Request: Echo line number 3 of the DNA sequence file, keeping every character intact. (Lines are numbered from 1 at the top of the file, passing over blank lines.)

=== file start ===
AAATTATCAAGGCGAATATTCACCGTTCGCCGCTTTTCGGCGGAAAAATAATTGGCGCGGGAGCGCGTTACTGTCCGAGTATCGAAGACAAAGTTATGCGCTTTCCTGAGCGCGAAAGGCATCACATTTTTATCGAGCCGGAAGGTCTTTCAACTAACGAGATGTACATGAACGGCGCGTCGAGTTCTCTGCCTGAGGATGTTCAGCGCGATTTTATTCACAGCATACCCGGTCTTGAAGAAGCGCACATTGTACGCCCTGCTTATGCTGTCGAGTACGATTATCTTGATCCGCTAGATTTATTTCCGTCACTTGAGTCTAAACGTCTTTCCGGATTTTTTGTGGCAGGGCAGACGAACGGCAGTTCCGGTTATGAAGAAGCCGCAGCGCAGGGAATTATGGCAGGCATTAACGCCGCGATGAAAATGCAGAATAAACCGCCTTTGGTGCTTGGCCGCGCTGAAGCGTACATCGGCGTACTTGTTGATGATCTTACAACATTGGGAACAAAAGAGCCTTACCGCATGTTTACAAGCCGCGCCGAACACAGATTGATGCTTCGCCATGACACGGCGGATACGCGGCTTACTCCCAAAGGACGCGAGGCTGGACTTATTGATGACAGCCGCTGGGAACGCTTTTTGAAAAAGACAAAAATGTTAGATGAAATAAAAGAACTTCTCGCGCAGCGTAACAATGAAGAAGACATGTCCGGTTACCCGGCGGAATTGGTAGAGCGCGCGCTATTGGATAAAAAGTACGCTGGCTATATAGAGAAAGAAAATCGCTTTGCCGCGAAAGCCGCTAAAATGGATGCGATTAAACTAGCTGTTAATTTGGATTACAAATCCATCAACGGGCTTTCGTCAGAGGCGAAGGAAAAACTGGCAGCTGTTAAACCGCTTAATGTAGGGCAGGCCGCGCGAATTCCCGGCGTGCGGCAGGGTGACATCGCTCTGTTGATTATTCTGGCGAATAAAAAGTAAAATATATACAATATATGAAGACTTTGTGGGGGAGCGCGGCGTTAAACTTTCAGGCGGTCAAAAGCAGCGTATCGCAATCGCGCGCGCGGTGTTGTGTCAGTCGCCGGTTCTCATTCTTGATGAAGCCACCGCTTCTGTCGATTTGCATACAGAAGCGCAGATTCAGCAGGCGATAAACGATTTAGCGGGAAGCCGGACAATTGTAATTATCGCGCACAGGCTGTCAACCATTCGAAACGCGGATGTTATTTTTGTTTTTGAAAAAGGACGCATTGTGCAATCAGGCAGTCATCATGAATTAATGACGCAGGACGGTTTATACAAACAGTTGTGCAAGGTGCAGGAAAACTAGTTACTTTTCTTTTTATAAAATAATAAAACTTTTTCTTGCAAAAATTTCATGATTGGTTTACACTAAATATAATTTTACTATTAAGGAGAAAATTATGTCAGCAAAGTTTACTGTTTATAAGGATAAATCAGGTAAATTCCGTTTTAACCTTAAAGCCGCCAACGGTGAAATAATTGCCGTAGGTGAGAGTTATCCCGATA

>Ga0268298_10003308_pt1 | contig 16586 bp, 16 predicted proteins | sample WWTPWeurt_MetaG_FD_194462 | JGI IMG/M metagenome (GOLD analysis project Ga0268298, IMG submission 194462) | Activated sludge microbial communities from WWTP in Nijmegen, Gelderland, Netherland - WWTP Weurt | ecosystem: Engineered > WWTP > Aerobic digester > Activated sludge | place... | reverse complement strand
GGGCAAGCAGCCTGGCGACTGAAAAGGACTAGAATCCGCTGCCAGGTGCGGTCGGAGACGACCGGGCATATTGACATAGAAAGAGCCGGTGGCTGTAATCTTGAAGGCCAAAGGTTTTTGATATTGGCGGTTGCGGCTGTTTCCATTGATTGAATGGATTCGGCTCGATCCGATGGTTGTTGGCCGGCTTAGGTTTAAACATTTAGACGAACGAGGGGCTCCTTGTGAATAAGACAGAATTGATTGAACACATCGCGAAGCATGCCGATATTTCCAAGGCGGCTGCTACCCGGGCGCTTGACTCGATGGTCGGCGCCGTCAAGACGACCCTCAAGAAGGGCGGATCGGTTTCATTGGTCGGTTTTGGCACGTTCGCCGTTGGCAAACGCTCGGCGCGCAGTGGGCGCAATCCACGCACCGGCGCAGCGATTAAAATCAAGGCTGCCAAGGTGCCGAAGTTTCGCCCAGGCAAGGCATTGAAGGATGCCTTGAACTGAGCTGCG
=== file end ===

GGGCAAGCAGCCTGGCGACTGAAAAGGACTAGAATCCGCTGCCAGGTGCGGTCGGAGACGACCGGGCATATTGACATAGAAAGAGCCGGTGGCTGTAATCTTGAAGGCCAAAGGTTTTTGATATTGGCGGTTGCGGCTGTTTCCATTGATTGAATGGATTCGGCTCGATCCGATGGTTGTTGGCCGGCTTAGGTTTAAACATTTAGACGAACGAGGGGCTCCTTGTGAATAAGACAGAATTGATTGAACACATCGCGAAGCATGCCGATATTTCCAAGGCGGCTGCTACCCGGGCGCTTGACTCGATGGTCGGCGCCGTCAAGACGACCCTCAAGAAGGGCGGATCGGTTTCATTGGTCGGTTTTGGCACGTTCGCCGTTGGCAAACGCTCGGCGCGCAGTGGGCGCAATCCACGCACCGGCGCAGCGATTAAAATCAAGGCTGCCAAGGTGCCGAAGTTTCGCCCAGGCAAGGCATTGAAGGATGCCTTGAACTGAGCTGCG